The left coast of America is a mass of contradictions. On the one hand it’s the home of laid back, drugged out hippy cool. On the other it is home to the largest collection of insecure, obsessive compulsives. These folks happen upon ordinary pursuits such as drinking coffee or having a beer and obsess about them to the point of creating new industries. Witness the birth of the premium coffee market and microbreweries – both with origins on the left coast. While the rest of us get bored learning about which sub species of possum excreted the coffee bean in our cup of Java, we are generally grateful to the OCDs for driving up quality.
The OCDs have recently discovered hard alcohol. I counted some 17 micro distilleries within spitting distance of the Bay area – making various gins and vodkas. Thanks to the company of friends who are well knows lushes, I was able to sample a broad swathe of them on a recent visit to San Francisco.
I discovered Hangar 1 vodka suitably enough at an aviation industry cocktail party. We were waited on at this aviation themed event by attractive young ladies in gentlemen’s fantasy airline hostess wear (Hooter’s Air did actually take to the air with hot looking skimpily clad air hostesses. That was about the extent of their business plan however, and they couldn’t keep it up). Hangar 1 is made by St George Spirits in a hangar at the former Alameda Naval Station across the bay from San Francisco. Its partly made with pot stilled voignier grapes (flown to the distillery in the Hangar 1 blimp – a neat party trick) with a creamy texture and round full feel in the mouth. Its a nicely balanced vodka that is very, very good. It’s available from specialist retailers in the US and at Majestic Wines in the UK.
My next vodka tasting was over dinner at Aziza the lovely Michelin-starred Moroccan fusion restaurant, in the company of Long Tall Sally, the squaw, mini me and other good friends. We had Sub Rosa and Tru, both locally produced flavoured vodkas. The Sub Rosa vodka we tried was saffron flavoured, with a gentle golden hue and very complex flavours (as complex as a gin they claim, with 8 spices). This drink has big flavours with loads of savoury, spicy notes include lemon, coriander, ginger and of course, a mild saffron aftertaste. We also tried the lemon flavoured vodka from Tru; clean flavours, all organic, perfect in a G&T. Tru is a politically correct brand, brewed by a collective, whatever that is. They publish all kinds of carbon footprint data on their label. I know women who like diamonds and I am personally fond of dripping carbon off the end of a decent Cohiba – otherwise I don’t know much about why anyone finds carbon so interesting. I was too drunk to read all they had to say about their carbon footprint, but I’m sure it makes them happy. It was a decent spirit however and I guess it’s drunk by the smugly politically correct, Prius driving classes looking for an alternative to their ethically grown, organic, fair trade Sauvignon Blanc. In the UK we call these people Liberal Democrats. I believe they are called Pinkos in the USA. Regardless of which side of the Atlantic you are on, they are an instantly recognisable species. As a rule they wear sandals, sometimes with white athletic socks. Their men tend to beards, their women don’t shave their legs and both sexes are predisposed to hugging trees.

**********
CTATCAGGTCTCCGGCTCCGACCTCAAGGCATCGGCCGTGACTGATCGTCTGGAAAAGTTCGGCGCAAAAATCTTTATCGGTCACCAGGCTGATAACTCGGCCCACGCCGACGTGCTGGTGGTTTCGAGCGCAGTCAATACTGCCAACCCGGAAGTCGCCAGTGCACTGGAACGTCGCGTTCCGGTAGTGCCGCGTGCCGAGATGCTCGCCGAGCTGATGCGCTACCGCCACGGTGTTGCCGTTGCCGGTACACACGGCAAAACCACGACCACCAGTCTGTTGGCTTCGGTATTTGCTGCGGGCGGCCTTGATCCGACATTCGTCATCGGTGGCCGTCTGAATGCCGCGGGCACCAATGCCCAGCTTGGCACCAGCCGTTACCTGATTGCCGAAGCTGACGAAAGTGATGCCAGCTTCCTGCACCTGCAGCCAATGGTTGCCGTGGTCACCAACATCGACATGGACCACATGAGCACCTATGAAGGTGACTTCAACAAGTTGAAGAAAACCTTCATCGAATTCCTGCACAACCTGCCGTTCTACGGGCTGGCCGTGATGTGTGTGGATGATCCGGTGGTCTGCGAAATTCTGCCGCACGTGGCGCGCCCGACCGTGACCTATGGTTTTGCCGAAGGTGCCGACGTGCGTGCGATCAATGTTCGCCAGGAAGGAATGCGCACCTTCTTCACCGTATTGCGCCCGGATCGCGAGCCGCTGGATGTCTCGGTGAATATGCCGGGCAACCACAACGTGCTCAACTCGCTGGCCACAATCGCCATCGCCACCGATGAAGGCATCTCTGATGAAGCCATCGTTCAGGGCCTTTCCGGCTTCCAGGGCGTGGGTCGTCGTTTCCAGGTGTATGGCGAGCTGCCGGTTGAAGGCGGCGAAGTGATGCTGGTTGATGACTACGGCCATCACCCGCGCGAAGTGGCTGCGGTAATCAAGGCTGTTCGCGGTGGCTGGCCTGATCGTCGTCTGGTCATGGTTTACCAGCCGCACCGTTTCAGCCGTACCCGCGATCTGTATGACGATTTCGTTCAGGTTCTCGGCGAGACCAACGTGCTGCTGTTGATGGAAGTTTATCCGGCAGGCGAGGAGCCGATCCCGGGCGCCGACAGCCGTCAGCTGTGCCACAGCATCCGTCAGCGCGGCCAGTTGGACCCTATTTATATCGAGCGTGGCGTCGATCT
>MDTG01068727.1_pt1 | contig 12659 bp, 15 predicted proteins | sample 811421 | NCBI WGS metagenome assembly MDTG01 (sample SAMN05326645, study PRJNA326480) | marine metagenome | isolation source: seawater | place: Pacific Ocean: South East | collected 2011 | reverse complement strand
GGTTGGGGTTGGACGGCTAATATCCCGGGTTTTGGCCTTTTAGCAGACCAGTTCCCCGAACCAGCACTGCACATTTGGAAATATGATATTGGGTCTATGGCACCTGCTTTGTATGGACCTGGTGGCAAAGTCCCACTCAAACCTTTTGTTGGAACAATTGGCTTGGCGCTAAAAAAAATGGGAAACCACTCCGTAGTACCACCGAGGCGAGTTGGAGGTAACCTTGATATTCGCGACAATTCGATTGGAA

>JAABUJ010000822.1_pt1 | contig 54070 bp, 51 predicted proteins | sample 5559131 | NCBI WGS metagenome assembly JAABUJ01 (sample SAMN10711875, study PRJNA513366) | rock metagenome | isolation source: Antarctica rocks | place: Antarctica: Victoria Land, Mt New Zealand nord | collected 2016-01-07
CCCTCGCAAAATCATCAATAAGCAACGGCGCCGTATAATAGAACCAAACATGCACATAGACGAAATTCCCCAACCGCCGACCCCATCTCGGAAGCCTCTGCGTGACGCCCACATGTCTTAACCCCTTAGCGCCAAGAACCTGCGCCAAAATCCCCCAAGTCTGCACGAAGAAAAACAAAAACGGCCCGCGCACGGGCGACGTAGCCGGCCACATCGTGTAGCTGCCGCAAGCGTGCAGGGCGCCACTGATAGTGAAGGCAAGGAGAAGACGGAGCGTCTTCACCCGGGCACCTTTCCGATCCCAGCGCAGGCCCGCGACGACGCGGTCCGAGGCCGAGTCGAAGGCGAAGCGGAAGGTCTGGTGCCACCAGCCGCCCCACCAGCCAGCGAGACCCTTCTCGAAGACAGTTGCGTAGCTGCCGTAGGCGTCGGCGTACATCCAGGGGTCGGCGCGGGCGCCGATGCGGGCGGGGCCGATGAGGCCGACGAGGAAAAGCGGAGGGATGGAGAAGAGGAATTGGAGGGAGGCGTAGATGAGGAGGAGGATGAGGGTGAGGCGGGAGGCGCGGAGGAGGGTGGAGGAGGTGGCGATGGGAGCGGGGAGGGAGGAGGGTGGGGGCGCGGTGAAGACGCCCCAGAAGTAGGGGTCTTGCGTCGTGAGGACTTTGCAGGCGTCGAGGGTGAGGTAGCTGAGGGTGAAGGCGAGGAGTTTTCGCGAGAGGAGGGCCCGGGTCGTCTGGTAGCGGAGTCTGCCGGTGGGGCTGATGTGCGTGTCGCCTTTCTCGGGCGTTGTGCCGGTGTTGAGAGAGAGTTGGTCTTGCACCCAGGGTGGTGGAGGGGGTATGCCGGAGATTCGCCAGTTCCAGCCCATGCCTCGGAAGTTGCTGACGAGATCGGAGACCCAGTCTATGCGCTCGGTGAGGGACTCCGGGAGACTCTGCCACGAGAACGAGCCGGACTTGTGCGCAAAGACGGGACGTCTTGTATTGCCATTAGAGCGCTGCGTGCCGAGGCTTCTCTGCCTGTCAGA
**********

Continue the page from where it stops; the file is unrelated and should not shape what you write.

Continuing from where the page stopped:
The next tasting was at Rye, a very cool bar in the Tenderloin district with M, who is neither Lib Dem nor Pinko. M was partial to absinthe and insisted I taste the wares of the St George distillery, the same guys who make Hangar 1 vodka. These guys leapt into the market as soon as absinthe was legalised in the US some years back. Their absinthe is a fine spirit best drunk with a splash of water. It is too fine to be drunk using the Bohemian technique (see Absinthe and Star Fucking, Nov 28), although as a guy I find setting light to flammable liquids while drunk to be quite entertaining.
The house of St George also makes gins. Their trio includes a dry rye gin, the Terroir and the Botanivore. The dry rye is probably the only one of its kind in the world – I have yet to come across another pot distilled 100% rye based gin. The botanicals in this gin have been selected to enhance the juniper flavours. Its a nice, clean drink with a sophisticated palate – a gin for whisky lovers. The last two are not flavoured gins, but have very distinct botanicals (think of Bombay Sapphire for example v a clean London dry gin such as a Tanqueray). The Botanivore has eighteen botanicals with a soft flavour. One can taste the spices but they remain in the background with the characteristic juniper flavour remaining front and centre. The Terroir was my favourite, a complex gin with douglas fir from Mt Tam, coastal sage, California bay laurel and who knows what else. This was like no other gin I have tasted, best drunk extremely dry. Forget the garnish.
Of the spirits sampled I would add Hangar 1 vodka to my list of permitted alternatives to the standard Grey Goose martini – it is that good. Terroir I would keep in my liquor cabinet too. It is that interesting.
Once you are done drinking in San Fran it’s fun to visit the Occupy San Francisco camp by the Embarcadero for a post prandial stroll. There are more stoners here than at all other Occupy camps combined. Inhale gently and you can go to bed relaxed.